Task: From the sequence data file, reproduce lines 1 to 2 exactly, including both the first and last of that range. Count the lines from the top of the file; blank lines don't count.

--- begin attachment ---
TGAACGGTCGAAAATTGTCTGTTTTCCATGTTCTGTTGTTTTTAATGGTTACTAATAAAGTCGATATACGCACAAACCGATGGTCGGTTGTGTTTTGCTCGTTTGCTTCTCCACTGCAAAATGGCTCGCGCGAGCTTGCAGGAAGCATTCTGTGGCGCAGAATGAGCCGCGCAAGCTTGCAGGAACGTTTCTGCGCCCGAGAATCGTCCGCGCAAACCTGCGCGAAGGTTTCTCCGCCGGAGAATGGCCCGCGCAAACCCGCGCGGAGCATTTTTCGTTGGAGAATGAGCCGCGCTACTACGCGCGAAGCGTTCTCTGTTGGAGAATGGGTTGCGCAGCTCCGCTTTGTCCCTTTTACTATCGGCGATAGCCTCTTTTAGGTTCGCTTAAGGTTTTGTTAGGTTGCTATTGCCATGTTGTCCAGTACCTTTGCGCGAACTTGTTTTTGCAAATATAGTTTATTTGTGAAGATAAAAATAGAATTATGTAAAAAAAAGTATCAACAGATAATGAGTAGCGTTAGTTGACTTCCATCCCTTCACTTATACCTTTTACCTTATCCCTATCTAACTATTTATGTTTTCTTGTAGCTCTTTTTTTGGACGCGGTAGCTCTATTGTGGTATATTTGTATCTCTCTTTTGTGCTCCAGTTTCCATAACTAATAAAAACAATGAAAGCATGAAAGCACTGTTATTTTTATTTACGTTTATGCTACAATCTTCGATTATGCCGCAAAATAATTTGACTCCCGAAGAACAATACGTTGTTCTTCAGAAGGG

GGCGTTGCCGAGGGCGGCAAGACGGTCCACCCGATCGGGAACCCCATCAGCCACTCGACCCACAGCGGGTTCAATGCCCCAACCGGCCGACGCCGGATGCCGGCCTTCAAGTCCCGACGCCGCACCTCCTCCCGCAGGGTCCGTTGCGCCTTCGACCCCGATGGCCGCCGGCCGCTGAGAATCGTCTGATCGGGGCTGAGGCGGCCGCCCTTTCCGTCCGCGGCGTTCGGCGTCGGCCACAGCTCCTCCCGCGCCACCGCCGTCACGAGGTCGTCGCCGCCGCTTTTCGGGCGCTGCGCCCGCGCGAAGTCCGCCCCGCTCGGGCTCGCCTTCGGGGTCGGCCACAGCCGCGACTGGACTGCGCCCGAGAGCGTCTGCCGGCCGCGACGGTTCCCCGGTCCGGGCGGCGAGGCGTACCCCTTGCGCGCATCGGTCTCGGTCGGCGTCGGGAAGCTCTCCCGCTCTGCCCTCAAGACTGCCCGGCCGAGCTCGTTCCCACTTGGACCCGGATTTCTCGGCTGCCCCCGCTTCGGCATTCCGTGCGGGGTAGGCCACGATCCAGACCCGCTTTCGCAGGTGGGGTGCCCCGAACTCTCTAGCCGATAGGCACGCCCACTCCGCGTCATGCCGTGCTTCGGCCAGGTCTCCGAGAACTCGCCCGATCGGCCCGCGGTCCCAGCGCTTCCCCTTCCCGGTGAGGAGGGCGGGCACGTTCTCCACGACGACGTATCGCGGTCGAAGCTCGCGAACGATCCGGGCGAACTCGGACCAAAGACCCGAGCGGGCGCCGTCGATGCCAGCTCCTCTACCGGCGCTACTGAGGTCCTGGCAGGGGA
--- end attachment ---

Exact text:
TGAACGGTCGAAAATTGTCTGTTTTCCATGTTCTGTTGTTTTTAATGGTTACTAATAAAGTCGATATACGCACAAACCGATGGTCGGTTGTGTTTTGCTCGTTTGCTTCTCCACTGCAAAATGGCTCGCGCGAGCTTGCAGGAAGCATTCTGTGGCGCAGAATGAGCCGCGCAAGCTTGCAGGAACGTTTCTGCGCCCGAGAATCGTCCGCGCAAACCTGCGCGAAGGTTTCTCCGCCGGAGAATGGCCCGCGCAAACCCGCGCGGAGCATTTTTCGTTGGAGAATGAGCCGCGCTACTACGCGCGAAGCGTTCTCTGTTGGAGAATGGGTTGCGCAGCTCCGCTTTGTCCCTTTTACTATCGGCGATAGCCTCTTTTAGGTTCGCTTAAGGTTTTGTTAGGTTGCTATTGCCATGTTGTCCAGTACCTTTGCGCGAACTTGTTTTTGCAAATATAGTTTATTTGTGAAGATAAAAATAGAATTATGTAAAAAAAAGTATCAACAGATAATGAGTAGCGTTAGTTGACTTCCATCCCTTCACTTATACCTTTTACCTTATCCCTATCTAACTATTTATGTTTTCTTGTAGCTCTTTTTTTGGACGCGGTAGCTCTATTGTGGTATATTTGTATCTCTCTTTTGTGCTCCAGTTTCCATAACTAATAAAAACAATGAAAGCATGAAAGCACTGTTATTTTTATTTACGTTTATGCTACAATCTTCGATTATGCCGCAAAATAATTTGACTCCCGAAGAACAATACGTTGTTCTTCAGAAGGG

GGCGTTGCCGAGGGCGGCAAGACGGTCCACCCGATCGGGAACCCCATCAGCCACTCGACCCACAGCGGGTTCAATGCCCCAACCGGCCGACGCCGGATGCCGGCCTTCAAGTCCCGACGCCGCACCTCCTCCCGCAGGGTCCGTTGCGCCTTCGACCCCGATGGCCGCCGGCCGCTGAGAATCGTCTGATCGGGGCTGAGGCGGCCGCCCTTTCCGTCCGCGGCGTTCGGCGTCGGCCACAGCTCCTCCCGCGCCACCGCCGTCACGAGGTCGTCGCCGCCGCTTTTCGGGCGCTGCGCCCGCGCGAAGTCCGCCCCGCTCGGGCTCGCCTTCGGGGTCGGCCACAGCCGCGACTGGACTGCGCCCGAGAGCGTCTGCCGGCCGCGACGGTTCCCCGGTCCGGGCGGCGAGGCGTACCCCTTGCGCGCATCGGTCTCGGTCGGCGTCGGGAAGCTCTCCCGCTCTGCCCTCAAGACTGCCCGGCCGAGCTCGTTCCCACTTGGACCCGGATTTCTCGGCTGCCCCCGCTTCGGCATTCCGTGCGGGGTAGGCCACGATCCAGACCCGCTTTCGCAGGTGGGGTGCCCCGAACTCTCTAGCCGATAGGCACGCCCACTCCGCGTCATGCCGTGCTTCGGCCAGGTCTCCGAGAACTCGCCCGATCGGCCCGCGGTCCCAGCGCTTCCCCTTCCCGGTGAGGAGGGCGGGCACGTTCTCCACGACGACGTATCGCGGTCGAAGCTCGCGAACGATCCGGGCGAACTCGGACCAAAGACCCGAGCGGGCGCCGTCGATGCCAGCTCCTCTACCGGCGCTACTGAGGTCCTGGCAGGGGA